The World Knew debuted in January 2013 at the United Nations for Holocaust Remembrance Week and has since appeared in multiple language versions in Israel, Canada, at the University of Wisconsin-Milwaukee, the Polish Museum of America, the Illinois Holocaust Museum and Education Center, the European Parliament in Brussels, and elsewhere. Karski was a Pole by birth, a naturalized American, and an honorary citizen of Israel.

More Holocaust-related events

  • Wednesday, October 7, 7 pm – "Rising From the Ashes: The Rebuilding of Warsaw in the Wake of the Holocaust" with writer and preservationist Margaret Guzek. Discuss events leading up to the destruction of Warsaw and the Polish community's meticulous postwar reconstruction, which includes the recognition of Warsaw's restoration of its historic quarters as a UNESCO World Heritage Site.
  • Wednesday, October 21, 1 pm – Community book discussion of Story of a Secret State: My Report to the World by Jan Karski. The book documents Karski's experiences in the Polish Underground and serves as a remarkable testimony of one man's courage and a nation's struggle for resistance against overwhelming oppression.

More Oak Park Humanity 101 events

All of the library's Humanity 101 events are free and open to everyone and will take place at the Main Library, 834 Lake St., Oak Park, IL. On-site, two-hour free parking and elevator access from the garage to the lobby are available during open hours, which are 9 am to 9 pm Mondays through Thursdays, 9 am to 6 pm Fridays, 9 am to 5 pm Saturdays, and 1 pm to 6 pm Sundays. Additional Humanity 101 events include:

  • Tuesday, September 29, 1 pm  – Schindler's List screening and discussion. Oak Park film historian Doug Deuchler about the film, winner of seven Oscar awards including Best Picture, that follows the true story of Oskar Schindler (Liam Neeson), who saved more than 1,100 Jewish people during the Holocaust.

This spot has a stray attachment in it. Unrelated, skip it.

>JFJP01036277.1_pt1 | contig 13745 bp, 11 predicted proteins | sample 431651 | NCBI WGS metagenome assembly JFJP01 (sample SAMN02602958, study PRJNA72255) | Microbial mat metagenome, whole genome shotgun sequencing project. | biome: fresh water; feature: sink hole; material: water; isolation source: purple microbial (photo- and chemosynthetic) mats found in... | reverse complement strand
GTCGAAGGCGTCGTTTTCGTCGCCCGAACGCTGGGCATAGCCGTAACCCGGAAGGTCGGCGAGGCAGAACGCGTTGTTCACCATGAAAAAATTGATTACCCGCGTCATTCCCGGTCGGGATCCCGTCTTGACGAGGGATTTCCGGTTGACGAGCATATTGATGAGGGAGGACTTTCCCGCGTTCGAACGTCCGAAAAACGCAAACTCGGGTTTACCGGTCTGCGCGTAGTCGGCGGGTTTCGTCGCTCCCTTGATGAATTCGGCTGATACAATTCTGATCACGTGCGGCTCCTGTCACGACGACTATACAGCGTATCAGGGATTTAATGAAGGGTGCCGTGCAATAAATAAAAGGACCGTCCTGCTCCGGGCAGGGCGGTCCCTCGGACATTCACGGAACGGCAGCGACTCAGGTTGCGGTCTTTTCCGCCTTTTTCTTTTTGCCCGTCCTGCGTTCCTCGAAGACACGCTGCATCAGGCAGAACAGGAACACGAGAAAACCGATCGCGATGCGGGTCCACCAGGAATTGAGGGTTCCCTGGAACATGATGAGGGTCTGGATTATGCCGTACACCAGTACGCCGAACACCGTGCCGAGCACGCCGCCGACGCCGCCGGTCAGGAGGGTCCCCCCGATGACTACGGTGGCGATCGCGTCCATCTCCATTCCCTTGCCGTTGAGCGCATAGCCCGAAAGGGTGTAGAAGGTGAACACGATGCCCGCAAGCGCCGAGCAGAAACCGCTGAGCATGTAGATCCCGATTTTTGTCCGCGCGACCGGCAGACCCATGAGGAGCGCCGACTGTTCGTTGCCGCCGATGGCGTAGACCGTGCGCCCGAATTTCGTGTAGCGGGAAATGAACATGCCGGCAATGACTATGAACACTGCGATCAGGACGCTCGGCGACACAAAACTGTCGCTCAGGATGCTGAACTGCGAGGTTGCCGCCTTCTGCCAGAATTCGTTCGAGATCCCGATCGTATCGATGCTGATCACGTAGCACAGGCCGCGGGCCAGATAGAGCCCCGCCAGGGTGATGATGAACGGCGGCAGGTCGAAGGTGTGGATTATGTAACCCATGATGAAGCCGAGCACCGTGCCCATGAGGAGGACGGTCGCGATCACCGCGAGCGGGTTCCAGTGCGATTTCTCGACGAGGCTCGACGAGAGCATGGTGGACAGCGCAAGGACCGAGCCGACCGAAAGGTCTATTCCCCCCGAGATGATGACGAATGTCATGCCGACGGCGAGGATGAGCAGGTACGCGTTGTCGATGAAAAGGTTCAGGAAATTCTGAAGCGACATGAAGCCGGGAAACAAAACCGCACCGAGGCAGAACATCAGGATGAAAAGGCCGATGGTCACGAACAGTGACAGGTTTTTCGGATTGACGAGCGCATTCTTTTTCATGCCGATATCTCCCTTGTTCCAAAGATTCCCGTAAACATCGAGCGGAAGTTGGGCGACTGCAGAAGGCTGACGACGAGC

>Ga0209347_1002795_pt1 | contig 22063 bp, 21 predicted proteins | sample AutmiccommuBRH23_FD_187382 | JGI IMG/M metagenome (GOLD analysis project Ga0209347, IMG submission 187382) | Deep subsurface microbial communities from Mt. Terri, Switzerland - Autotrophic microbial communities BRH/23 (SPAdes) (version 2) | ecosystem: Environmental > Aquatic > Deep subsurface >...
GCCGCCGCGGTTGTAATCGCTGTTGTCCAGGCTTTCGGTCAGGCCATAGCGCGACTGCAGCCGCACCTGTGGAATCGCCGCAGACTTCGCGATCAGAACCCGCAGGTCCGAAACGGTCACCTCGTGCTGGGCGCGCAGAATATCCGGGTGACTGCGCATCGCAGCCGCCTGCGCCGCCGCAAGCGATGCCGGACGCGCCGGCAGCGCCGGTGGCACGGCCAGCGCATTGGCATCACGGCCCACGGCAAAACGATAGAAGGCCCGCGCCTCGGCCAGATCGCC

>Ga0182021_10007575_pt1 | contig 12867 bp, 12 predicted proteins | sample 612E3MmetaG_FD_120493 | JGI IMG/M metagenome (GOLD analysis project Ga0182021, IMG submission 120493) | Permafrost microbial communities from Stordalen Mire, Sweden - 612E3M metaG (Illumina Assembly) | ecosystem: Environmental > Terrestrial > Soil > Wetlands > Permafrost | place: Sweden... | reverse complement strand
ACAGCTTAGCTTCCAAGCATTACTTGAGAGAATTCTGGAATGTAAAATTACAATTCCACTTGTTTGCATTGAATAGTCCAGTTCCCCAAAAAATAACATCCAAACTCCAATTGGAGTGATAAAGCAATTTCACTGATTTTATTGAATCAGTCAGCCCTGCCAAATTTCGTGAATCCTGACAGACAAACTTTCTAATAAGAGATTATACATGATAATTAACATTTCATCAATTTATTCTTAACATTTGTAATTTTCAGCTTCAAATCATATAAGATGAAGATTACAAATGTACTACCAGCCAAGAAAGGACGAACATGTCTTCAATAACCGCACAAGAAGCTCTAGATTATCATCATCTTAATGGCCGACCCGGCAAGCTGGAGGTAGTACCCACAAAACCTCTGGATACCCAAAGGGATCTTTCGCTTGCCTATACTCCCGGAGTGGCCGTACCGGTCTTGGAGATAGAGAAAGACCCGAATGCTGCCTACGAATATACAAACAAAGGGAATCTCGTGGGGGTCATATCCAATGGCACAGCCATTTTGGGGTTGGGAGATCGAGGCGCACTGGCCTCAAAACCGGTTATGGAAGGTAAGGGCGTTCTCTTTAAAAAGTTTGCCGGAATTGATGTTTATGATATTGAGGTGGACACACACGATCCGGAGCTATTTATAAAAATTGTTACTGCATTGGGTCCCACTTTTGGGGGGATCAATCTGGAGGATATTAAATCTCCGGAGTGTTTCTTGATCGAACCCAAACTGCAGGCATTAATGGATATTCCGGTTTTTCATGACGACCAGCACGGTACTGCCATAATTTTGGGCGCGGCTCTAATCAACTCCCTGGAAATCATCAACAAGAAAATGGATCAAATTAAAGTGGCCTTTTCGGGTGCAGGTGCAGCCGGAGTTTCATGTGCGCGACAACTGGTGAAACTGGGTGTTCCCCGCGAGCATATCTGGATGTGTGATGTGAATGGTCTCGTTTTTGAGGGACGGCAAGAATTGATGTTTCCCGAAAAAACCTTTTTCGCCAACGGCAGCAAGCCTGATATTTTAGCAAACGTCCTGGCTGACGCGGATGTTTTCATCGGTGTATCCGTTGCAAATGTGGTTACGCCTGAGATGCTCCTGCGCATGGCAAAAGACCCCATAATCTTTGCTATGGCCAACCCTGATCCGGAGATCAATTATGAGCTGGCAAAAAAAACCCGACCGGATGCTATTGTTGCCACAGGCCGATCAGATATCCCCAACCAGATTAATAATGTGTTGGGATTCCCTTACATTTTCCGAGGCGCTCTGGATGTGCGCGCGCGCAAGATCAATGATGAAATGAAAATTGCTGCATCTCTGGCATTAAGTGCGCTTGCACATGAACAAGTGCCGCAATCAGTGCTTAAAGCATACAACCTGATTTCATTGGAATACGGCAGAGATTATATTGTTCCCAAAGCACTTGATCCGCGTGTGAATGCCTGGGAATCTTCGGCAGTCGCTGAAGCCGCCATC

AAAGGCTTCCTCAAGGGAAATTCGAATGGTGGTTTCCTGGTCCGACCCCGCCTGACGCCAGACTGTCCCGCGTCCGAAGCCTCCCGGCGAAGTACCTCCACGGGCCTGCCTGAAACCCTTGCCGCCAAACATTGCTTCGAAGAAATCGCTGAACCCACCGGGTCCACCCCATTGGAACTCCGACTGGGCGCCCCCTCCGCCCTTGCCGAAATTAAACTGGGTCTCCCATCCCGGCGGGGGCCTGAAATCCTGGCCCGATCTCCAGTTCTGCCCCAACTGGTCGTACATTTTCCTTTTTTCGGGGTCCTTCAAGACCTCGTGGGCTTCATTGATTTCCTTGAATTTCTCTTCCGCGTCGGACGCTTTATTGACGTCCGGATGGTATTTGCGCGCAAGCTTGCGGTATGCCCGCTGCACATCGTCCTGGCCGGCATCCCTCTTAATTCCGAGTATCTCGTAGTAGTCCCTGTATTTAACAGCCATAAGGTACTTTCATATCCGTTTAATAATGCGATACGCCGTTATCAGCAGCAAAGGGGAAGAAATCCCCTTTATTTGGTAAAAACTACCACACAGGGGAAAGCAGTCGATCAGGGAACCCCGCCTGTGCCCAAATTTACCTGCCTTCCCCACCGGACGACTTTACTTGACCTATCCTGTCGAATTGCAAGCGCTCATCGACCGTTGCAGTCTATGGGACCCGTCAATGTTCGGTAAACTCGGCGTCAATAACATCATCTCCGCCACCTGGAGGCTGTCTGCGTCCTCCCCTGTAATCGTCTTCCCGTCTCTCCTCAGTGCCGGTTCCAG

• Wednesday, October 14, 7 pm – "The Science of Happiness" with Chet Taranowski, PhD. The adjunct faculty member at the University of Southern California's School of Social Work and President of the Friends of the Oak Park Public Library explores research-based strategies for improving both societal and individual happiness.
  • Saturday, October 17, 1 pm – Small Island screening and discussion. Based on the award-winning novel by Andrea Levy, Small Island tells the story of Windrush Generation immigrants who migrated from the Jamaica to England in the years immediately following World War II.
  • Thursday, October 29, 7 pm – "Life in a Japanese-American Internment Camp" with Sarah Okner. A historian, librarian, and descendant of internees, Okner shares photos and details of daily life in an internment camp, as well as the profound effects it had on those living there.
  • Sunday, November 8, 2 pm – Bonnie Jo Campbell, author of Mothers, Tell Your Daughters. Meet Bonnie Jo Campbell, the National Book Award finalist and author of Once Upon a River, who will share stories from her collection featuring ferocious mothers and scrappy daughters.

Email: Twitter: @OakParkLibrary